Some of my memories of growing up remain brilliant and formative. Others are dull, diluted or inaccurately recalled. A few are stuffed away in a place I rarely access. I don’t often haul any of these out for general inspection, although confession — and having been raised Catholic, that’s what it feels like to reveal personal things — is supposed to be good for the soul.
As a writer — and sometimes I think of myself as one — you’re told that directly or obliquely tapping those singular human experiences is the only way to bore down to the broader truth of things. That takes nerve, and sensitivity, because no life is lived in a vacuum. Someone else is always involved, and close by.
I was aware of all these things as I was absorbed by a movie I saw for the first time last weekend. It’s called
Nebraska, and the script was written by my youngest brother, Bob. Nebraska was directed by the Oscar-winning Alexander Payne, himself a Nebraska native.
I say absorbed because I really can’t claim to have watched it in a detached or objective way. While the plot device is something Bob picked up years ago from a newspaper story, the movie’s narrative is largely about our family experiences. So of course I recognized things.
Friends and relatives have asked me (and Bob and my other three siblings and our mother) how much of the movie is “true” or “accurate.” The best way I can answer is to say it’s authentic. The main character, Woody Grant, is modeled after my father and his brothers (he had eight of them, and eight sisters as well).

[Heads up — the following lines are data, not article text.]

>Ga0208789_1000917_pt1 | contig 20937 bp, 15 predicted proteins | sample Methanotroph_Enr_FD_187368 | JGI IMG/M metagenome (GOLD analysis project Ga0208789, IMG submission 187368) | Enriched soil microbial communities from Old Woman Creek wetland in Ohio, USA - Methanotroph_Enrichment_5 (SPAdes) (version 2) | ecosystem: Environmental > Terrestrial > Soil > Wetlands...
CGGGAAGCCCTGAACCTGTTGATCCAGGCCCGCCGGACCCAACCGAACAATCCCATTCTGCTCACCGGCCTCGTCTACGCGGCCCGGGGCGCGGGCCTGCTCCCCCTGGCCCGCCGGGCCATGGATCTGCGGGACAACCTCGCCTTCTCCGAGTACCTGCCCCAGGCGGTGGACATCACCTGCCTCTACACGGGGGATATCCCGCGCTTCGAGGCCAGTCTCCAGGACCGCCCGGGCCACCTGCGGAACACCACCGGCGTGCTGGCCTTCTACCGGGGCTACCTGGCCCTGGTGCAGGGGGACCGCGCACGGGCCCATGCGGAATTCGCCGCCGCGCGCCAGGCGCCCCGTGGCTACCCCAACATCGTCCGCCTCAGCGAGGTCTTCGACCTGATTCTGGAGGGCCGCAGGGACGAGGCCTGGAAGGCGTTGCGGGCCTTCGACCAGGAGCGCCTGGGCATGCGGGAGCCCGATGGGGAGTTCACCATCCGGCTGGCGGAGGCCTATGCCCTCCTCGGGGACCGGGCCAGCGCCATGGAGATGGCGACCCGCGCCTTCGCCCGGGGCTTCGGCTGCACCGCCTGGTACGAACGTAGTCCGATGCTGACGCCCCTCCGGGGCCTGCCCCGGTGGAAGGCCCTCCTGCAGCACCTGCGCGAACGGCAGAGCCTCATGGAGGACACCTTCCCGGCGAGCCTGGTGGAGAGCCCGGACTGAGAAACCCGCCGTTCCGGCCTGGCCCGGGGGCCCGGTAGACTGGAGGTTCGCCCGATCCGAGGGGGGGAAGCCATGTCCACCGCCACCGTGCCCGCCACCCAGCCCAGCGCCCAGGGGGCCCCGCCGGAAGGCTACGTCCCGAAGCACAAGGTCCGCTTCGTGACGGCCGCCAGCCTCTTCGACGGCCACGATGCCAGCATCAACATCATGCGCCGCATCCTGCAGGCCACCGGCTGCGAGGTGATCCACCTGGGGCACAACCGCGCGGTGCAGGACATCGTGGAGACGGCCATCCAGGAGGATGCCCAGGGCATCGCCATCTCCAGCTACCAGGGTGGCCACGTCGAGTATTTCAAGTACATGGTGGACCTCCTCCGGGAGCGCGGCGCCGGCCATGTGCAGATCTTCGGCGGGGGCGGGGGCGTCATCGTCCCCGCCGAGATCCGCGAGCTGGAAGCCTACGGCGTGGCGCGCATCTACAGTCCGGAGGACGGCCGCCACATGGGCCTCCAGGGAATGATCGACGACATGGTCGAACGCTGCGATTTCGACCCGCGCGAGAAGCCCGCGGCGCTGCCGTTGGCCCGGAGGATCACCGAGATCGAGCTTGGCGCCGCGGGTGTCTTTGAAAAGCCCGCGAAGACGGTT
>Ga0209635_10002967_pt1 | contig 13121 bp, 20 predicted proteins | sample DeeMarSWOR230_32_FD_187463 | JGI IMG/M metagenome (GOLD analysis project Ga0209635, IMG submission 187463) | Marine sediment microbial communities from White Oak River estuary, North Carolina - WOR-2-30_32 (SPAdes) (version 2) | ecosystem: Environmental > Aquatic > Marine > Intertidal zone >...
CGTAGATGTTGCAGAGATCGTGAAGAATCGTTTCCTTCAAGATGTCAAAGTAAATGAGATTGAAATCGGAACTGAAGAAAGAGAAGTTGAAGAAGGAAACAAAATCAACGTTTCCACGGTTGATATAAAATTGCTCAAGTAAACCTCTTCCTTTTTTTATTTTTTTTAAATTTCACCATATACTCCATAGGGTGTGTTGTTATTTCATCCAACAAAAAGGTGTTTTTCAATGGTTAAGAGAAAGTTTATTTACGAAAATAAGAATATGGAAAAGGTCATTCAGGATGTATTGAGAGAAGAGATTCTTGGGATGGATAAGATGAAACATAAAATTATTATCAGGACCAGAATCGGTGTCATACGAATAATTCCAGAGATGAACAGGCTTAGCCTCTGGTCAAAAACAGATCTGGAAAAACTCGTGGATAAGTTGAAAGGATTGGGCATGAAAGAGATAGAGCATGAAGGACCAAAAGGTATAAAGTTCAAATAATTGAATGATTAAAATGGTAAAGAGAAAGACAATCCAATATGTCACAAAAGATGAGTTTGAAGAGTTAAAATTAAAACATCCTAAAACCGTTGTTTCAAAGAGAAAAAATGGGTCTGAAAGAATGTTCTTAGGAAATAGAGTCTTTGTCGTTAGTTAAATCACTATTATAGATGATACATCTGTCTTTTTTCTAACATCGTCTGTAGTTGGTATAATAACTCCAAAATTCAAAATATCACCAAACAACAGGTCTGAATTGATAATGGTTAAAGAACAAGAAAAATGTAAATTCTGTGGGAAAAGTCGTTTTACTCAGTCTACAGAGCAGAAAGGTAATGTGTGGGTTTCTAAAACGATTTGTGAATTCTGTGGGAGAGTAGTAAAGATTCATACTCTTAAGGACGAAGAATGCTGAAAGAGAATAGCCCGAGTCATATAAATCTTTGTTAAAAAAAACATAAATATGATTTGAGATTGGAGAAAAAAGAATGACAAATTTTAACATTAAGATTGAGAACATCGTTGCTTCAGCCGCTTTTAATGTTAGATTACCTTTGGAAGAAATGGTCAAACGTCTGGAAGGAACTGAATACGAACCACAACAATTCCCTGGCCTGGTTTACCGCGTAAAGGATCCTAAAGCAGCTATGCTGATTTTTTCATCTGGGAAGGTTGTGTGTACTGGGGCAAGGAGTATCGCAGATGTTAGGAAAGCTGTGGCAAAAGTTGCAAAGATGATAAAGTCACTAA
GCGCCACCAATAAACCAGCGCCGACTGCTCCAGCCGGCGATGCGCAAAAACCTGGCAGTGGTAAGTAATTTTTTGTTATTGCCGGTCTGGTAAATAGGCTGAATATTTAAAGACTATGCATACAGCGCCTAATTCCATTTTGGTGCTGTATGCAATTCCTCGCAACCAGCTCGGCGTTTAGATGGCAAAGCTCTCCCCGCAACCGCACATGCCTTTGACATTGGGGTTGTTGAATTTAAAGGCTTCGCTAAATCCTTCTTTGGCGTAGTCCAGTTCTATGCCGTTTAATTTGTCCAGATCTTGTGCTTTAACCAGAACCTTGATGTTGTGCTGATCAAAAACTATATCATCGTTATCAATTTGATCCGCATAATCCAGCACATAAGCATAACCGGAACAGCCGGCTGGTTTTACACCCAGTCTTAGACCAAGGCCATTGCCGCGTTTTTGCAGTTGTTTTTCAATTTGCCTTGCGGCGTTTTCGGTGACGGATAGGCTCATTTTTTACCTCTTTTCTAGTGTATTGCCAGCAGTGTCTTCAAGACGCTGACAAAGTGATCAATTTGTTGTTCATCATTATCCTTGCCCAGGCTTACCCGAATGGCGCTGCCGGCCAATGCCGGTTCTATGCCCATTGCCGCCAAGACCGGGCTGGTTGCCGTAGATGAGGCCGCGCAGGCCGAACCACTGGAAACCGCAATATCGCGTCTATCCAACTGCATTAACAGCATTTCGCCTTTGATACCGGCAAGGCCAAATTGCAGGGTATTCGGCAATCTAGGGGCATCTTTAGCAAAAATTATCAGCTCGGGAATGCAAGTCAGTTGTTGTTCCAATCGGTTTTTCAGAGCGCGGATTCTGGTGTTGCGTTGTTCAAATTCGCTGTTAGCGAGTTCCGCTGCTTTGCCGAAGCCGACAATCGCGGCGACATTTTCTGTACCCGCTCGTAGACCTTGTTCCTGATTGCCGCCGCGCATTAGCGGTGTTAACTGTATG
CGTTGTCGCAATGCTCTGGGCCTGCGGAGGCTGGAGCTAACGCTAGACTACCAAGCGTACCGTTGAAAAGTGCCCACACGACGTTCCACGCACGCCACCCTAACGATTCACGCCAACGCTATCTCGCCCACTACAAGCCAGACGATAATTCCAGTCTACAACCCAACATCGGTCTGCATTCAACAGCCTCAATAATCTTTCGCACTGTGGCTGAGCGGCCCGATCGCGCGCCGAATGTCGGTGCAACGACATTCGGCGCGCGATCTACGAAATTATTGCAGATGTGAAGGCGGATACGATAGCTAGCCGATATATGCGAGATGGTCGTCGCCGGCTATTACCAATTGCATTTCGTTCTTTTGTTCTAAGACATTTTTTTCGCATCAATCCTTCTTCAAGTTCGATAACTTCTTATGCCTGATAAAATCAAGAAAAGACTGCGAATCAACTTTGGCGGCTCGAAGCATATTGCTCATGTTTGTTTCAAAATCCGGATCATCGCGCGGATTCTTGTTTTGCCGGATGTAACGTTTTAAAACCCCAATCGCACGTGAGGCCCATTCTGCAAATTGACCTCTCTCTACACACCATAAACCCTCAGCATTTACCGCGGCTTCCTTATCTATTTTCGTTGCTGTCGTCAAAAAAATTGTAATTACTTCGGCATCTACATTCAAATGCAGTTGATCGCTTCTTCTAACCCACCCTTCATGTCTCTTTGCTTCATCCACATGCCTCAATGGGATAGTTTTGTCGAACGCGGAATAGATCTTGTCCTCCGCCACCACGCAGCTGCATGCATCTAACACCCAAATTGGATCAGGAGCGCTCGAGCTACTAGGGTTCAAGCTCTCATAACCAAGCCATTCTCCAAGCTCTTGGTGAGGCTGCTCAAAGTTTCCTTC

Like Woody, our dad had his problems with alcohol, he lost his false teeth by the railroad tracks, he had a compressor (and a pickup truck) permanently borrowed by “friends,” he had a failed auto repair business and he was shot down in World War II (in Burma, while serving in the Army Air Corps). The “Chevy/Buick” scene? It happened just like that. For the record, our mom isn’t anything like Woody’s wife in the movie.
I once wrote, many years ago, that place is the anchor of memory, and here I plagiarize myself to make the case again. Nebraska the movie is about a lot of things, but for me it’s fundamentally about Nebraska the place. Almost every scene in the movie resonates with familiarity (of which the root word is family).
George Nelson was an intelligent man, a natural mechanic. I learned only in the past year that he had been promoted quickly in the service because of his aptitude, after his sister (Aunt Kate, the last survivor the 17 Nelson kids) died and our cousins found letters he had written to her in the war.
He had a good sense of humor and maintained an enduring dignity and guileless generosity. But he did not share much. A lot of what we know about him came from his relatives. I miss him not because I knew him well, but because I hardly knew him at all. Bob, seven years younger than me, was barely into his 20s when dad was hit by a car and killed while in a crosswalk.
Jacqui’s observation, after we watched the movie, was that perhaps Bob was using the story as a way to connect to his father and our roots.
Yes, I said. But I also think he was doing it for everyone in our family.
Don Nelson is publisher of the Methow Valley News.